I’m sure the union would be all for solving this problem, as long as it gets solved their way. If the solution is keeping the cap higher than the CBA dictates for the next few years, and giving players a higher percentage of league revenues, I don’t think they’d have a problem with that. If anything it’s the owners who Gary’s going to have to convince.

  2. Gerald says:

    In a collective bargaining agreement of this nature, one side’s problem is the other side’s problem.

    That being said, I wooudl suggest that this is a much bigger problem for Paul Kelly, since his constituency is (a) much more divided and (b) has economic interests that are inherently divergent. For all that Bettman’s detractors may go on about his alleged deficiencies, i doubt that there would be anything but grudging respect for the following facts:

    (a) he has created a unity among owners that simply was not present under previous administrations; and

    (b) through the CBA, he has created a situation where the players are stuck together in a group where their economic interests are contrary to each other (thus always guaranteeing a certain lack of unity among them) and forced an increase in mutual economic interests among the owners (thus guaranteeing a certain amount of mutual economic interests among them).

    Regardless of where the salary cap is, players will get signed for what is available. As long as there is enough theoretical room for everyone to sign the requisite number of guys under the cap at minimum dollars, the main problem is that of the players. I agree that there are stellar names that will need to be signed, but the cold hard truth is that those guys may wind up being screwed out of their paydays by the players who signed the longer term deals. If no one has more than $3 million in cap room, roberto Luongo is not going to get signed for more than $3 million, no matter what he is worth.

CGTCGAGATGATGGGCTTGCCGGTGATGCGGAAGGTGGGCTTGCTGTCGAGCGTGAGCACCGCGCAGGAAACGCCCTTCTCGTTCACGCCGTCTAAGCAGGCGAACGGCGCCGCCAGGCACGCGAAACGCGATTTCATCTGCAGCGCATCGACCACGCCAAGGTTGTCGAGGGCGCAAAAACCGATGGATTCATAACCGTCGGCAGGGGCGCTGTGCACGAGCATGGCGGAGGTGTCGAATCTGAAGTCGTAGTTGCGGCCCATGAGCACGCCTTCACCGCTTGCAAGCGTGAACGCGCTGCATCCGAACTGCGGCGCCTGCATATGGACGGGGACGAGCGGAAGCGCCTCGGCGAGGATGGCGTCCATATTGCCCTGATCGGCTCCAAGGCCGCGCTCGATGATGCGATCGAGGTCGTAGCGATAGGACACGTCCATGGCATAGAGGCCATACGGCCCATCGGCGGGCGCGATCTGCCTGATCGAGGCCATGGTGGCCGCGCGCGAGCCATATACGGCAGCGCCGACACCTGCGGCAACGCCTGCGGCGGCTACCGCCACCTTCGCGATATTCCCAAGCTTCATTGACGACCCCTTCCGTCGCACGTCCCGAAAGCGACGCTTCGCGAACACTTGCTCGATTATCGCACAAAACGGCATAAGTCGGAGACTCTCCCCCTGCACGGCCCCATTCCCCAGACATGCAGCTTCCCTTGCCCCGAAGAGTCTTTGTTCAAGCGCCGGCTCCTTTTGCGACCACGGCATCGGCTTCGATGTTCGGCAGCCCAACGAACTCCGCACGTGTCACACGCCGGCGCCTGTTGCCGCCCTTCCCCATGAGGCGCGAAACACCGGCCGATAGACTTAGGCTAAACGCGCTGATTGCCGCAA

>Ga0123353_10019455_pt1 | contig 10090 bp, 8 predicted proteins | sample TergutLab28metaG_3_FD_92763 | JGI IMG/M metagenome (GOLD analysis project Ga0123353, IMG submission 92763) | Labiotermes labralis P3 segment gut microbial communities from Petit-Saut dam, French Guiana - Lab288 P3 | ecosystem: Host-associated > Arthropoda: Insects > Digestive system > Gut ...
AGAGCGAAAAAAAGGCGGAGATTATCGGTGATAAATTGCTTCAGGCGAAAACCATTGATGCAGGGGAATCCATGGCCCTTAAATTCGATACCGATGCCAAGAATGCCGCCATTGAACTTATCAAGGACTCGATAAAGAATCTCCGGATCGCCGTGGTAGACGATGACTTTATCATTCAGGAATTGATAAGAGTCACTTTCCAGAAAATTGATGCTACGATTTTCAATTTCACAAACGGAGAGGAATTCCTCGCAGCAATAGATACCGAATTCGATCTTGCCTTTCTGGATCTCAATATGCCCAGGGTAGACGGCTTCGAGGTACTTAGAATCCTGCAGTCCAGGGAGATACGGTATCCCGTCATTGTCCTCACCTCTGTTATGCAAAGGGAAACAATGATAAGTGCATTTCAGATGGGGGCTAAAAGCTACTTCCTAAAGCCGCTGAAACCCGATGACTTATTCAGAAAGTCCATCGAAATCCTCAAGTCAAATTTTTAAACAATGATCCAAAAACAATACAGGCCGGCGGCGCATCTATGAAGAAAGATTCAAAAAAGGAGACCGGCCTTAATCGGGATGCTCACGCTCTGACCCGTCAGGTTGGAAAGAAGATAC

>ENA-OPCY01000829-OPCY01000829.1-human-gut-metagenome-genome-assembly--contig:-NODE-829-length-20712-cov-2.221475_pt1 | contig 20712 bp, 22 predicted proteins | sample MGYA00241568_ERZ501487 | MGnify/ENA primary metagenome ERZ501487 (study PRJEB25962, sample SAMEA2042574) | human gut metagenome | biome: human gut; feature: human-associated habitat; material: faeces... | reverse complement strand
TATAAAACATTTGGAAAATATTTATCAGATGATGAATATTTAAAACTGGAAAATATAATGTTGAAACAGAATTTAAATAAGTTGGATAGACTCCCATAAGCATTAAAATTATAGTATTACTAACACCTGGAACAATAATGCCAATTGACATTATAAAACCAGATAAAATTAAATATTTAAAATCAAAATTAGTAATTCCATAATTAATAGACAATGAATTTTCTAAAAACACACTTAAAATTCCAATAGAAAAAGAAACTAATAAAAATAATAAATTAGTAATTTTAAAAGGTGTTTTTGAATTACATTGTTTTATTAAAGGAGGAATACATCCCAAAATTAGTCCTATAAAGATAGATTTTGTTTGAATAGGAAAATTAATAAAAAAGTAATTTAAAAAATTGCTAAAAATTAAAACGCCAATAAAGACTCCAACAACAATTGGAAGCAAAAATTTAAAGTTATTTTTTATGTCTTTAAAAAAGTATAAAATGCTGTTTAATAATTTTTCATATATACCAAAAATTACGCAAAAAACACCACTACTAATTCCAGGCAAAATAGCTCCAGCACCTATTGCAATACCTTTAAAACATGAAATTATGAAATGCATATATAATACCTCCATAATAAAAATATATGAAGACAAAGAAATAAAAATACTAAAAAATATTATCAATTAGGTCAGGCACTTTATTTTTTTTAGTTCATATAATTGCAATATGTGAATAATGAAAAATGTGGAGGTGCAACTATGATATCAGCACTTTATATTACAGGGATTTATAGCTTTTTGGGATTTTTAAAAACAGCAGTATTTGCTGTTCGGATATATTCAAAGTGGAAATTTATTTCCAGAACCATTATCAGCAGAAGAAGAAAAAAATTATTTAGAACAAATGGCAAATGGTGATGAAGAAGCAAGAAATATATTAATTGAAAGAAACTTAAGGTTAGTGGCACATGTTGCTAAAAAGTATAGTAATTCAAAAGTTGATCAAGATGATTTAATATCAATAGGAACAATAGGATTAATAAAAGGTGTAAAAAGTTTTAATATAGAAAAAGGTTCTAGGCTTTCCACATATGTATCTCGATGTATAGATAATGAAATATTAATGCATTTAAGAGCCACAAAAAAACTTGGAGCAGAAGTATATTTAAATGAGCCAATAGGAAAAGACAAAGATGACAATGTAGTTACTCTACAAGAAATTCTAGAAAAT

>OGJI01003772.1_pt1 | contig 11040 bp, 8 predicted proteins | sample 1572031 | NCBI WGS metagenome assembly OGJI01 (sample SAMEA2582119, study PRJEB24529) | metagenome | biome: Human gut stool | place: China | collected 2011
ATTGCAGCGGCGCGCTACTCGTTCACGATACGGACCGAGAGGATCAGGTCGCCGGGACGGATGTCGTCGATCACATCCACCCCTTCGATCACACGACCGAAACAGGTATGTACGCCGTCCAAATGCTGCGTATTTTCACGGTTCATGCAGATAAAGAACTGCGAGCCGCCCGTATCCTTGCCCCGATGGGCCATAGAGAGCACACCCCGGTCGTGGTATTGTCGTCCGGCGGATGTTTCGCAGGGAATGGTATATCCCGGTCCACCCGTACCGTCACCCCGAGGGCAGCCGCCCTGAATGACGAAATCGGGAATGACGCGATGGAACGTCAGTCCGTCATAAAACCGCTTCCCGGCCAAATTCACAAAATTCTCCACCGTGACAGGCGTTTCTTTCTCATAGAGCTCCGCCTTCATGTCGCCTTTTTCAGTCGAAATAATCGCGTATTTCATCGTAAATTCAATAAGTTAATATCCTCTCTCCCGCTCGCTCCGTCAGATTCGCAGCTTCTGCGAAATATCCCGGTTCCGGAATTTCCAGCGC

The real problem is Paul Kelly’s conundrum if there is a drastic contraction of the cap. He has two choices, each of which screws a major constituency of his membership. He can agree to keep the cap higher than warranted, with all of the players who have already signed contracts payigt he price through gigantic escrow, or he can let the cpa go lower, which hugely screws a free agent (and first round rookie) class. That is the type of decision that causes long term hard feelings in a swath of players, no matter which way you cut it.

    The only salvation for Kelly is if he pleads with Bettman for a higher percentage. One can only imagine the concession that Bettman will be able to extract for that little bone, but it would be a doozy, on the level of guaranteed contracts or exclusion of a significant future revenue source (like online revenue).

    Again, though, if the cap plummets so that there simply is insuffficient cap room arithmetically for the players, then that is a mutual problem. We have a ways to go for that, though.

  3. Tom says:

    The real problem is Paul Kelly’s conundrum if there is a drastic contraction of the cap. He has two choices, each of which screws a major constituency of his membership.

    Kelly doesn’t have to make any choices. The CBA sets the cap and the escrow rules. In other words, he has a third option, which is to do nothing and let the chips fall where they may. That is the option that serves his membership the best.